Apply Henri Fayol’s Five Rules of Management to the Coca-Cola Sample

Table of Content

According to Fayol’s five rules, the first rule is about foresight; the second rule is about organization; the third rule is about command; the fourth rule is about coordination, and the fifth rule is about control (cited in Chris, 2005).

Regarding the first rule, it refers to either a thought or a plan for future development in a company. In the case of Coca-Cola, they showed a clear and proper way for their foresight. Consider the following example: Coca-Cola decided to build a new bottling plant in Malaysia on March 16, and the plant is expected to open before the end of 2011. “With the new plant, one of the most modern of its kind in this part of the world, we will be able to support our core brands of Coca-Cola and Sprite in the coming years,” said Glenn Jordan, Coca-Cola’s president of the Pacific Group (IndustryWeek, 2010). Furthermore, Coca-Cola announced that its profit increased by 55% in the fourth quarter due to a significant increase in developing countries such as India and China (IndustryWeek, 2010). The Coca-Cola Company can make a plan to build a new plant to fulfill their further increase in the sales of drinks, which need more bottles for their drinks. Also, their sales figures proved that their plan of building a new plant is a proper and right way to deal with their production demand.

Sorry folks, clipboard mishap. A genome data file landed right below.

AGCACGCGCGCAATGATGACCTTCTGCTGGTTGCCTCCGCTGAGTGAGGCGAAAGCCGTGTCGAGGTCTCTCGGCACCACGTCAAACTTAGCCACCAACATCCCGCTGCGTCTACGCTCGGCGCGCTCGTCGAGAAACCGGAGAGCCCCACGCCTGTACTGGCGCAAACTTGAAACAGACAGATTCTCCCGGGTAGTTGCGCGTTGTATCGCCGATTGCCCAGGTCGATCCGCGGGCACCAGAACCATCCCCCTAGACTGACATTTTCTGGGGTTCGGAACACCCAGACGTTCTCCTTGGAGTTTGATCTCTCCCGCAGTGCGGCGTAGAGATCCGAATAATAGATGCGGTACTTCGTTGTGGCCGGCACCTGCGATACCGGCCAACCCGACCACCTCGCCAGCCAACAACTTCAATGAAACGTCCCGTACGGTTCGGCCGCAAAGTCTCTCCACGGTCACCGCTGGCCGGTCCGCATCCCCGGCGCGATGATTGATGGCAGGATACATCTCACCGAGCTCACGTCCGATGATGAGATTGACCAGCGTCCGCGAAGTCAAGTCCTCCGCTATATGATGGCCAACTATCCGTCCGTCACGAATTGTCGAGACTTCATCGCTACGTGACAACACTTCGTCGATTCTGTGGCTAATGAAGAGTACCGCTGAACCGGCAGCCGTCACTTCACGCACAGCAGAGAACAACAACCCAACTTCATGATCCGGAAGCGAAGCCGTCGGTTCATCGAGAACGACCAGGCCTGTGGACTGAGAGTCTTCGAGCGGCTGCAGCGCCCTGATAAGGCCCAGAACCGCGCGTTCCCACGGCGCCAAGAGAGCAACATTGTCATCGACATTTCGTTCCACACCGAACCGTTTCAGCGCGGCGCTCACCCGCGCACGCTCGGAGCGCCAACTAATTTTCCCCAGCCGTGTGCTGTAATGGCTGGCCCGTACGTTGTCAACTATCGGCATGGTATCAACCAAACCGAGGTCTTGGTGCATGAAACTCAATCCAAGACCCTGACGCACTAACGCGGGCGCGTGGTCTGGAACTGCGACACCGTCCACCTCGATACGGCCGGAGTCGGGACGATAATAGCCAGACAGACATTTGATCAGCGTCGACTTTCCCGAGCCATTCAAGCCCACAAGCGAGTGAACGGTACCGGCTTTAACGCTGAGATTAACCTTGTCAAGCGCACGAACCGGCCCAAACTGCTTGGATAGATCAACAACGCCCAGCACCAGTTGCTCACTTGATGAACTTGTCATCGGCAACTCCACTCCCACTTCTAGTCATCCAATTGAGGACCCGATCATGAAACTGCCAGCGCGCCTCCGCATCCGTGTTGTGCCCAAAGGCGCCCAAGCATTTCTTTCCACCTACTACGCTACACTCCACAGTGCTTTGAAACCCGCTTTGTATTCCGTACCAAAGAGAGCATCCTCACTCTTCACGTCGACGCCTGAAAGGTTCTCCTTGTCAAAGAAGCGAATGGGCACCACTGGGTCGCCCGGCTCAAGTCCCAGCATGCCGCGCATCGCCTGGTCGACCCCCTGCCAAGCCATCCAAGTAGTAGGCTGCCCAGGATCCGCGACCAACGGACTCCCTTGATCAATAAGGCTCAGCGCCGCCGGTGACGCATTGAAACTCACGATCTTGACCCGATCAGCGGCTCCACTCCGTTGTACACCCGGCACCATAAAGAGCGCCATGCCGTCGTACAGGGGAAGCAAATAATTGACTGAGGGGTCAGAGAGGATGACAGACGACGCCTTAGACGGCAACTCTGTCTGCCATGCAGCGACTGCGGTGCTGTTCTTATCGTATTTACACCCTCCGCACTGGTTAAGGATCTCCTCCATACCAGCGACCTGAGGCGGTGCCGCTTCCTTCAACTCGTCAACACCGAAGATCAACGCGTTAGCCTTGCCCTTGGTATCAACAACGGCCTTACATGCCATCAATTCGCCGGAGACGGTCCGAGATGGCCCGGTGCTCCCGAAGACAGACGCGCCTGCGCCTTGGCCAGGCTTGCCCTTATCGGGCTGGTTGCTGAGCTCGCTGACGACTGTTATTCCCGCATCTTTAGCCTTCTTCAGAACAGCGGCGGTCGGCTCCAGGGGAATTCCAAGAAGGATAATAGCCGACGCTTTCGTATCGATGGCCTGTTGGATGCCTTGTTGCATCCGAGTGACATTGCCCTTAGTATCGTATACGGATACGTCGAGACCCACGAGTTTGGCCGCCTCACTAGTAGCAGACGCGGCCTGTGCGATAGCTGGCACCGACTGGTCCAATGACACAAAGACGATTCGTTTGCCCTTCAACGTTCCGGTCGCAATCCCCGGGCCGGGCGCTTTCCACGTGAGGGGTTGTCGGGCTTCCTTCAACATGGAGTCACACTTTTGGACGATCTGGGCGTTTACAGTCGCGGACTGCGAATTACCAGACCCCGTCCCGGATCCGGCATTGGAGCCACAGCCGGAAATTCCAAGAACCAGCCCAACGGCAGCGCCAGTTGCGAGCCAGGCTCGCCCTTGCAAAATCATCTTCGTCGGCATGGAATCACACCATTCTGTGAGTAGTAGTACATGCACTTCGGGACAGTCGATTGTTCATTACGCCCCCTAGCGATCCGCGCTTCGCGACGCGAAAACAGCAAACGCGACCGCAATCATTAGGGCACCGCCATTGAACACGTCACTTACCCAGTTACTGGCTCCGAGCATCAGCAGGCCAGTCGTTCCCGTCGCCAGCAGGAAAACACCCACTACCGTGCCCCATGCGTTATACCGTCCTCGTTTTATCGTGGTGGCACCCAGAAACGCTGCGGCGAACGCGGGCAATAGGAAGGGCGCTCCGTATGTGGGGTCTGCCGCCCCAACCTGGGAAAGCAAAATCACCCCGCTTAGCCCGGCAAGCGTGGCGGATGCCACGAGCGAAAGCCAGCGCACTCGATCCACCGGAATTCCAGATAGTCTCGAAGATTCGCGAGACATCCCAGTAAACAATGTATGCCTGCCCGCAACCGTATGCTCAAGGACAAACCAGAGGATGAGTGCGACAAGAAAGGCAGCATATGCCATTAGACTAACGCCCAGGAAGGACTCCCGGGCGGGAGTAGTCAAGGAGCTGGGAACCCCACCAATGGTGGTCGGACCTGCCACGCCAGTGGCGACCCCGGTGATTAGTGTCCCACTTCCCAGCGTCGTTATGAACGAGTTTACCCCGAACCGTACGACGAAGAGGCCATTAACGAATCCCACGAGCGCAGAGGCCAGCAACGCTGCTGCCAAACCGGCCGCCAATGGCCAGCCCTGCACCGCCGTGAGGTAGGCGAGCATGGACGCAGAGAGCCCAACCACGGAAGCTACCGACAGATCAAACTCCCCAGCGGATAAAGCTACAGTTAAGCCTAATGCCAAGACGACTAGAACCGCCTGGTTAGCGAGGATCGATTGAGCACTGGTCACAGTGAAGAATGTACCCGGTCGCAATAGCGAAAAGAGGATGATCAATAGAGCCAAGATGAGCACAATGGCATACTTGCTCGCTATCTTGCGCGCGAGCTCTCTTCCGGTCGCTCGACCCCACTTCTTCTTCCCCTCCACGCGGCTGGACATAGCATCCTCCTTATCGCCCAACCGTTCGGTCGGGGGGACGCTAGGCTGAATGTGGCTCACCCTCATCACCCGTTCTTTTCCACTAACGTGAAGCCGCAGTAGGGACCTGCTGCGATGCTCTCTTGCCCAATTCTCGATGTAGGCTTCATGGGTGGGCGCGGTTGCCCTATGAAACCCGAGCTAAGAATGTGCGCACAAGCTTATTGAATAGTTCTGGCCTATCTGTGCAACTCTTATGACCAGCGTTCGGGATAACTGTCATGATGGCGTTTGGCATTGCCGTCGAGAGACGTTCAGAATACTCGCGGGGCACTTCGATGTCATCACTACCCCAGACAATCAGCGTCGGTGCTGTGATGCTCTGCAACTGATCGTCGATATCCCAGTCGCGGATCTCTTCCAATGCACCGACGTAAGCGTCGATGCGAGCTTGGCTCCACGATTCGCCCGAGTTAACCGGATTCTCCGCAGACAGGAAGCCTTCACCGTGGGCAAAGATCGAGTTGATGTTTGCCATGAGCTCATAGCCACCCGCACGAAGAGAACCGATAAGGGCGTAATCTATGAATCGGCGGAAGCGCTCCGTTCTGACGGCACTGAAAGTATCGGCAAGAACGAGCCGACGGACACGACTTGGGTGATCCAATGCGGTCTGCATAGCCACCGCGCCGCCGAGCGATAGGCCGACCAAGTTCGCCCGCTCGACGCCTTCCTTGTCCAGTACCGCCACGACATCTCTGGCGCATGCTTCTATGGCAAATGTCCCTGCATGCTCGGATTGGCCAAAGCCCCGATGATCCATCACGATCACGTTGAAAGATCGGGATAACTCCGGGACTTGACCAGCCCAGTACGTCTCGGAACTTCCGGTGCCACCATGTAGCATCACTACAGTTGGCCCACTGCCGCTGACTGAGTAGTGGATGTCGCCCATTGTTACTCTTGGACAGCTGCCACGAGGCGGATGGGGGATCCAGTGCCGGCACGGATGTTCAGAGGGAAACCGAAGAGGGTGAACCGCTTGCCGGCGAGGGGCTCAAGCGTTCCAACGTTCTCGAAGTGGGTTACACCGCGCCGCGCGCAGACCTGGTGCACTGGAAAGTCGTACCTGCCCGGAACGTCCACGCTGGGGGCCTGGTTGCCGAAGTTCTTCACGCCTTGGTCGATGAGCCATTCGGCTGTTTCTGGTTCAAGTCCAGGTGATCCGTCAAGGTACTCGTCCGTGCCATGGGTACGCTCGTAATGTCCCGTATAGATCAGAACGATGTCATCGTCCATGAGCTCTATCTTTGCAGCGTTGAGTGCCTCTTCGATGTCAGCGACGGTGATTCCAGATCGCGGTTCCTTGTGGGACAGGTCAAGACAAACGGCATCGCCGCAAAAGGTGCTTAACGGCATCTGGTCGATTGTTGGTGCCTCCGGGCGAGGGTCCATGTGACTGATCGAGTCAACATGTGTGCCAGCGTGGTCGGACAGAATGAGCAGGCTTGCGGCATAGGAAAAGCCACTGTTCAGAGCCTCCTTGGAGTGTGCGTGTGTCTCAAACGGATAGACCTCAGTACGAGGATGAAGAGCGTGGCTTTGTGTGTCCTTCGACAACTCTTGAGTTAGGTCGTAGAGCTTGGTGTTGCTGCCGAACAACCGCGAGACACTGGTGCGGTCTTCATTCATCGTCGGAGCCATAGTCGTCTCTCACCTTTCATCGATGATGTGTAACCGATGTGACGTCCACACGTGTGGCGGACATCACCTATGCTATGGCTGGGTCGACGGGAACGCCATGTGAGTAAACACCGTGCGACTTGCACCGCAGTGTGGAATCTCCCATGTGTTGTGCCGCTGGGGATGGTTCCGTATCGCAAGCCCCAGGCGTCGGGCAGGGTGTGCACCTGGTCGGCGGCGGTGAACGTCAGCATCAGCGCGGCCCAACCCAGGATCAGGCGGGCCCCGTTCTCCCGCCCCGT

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The second rule is organization, which means that the company can be flexible in using its resources. The company did an excellent job in this issue. For example, the company set up a unique Coca-Cola System, which provides better cooperation with its suppliers like bottling partners (Coca-Cola, 2011). Through the system, the Coca-Cola Company can collect and consolidate different types of data like economic and social data in addition to the environmental data collected by themselves already. So, the company combined all these data to provide a certain degree of flexibility in their business, such as changing production and marketing strategies.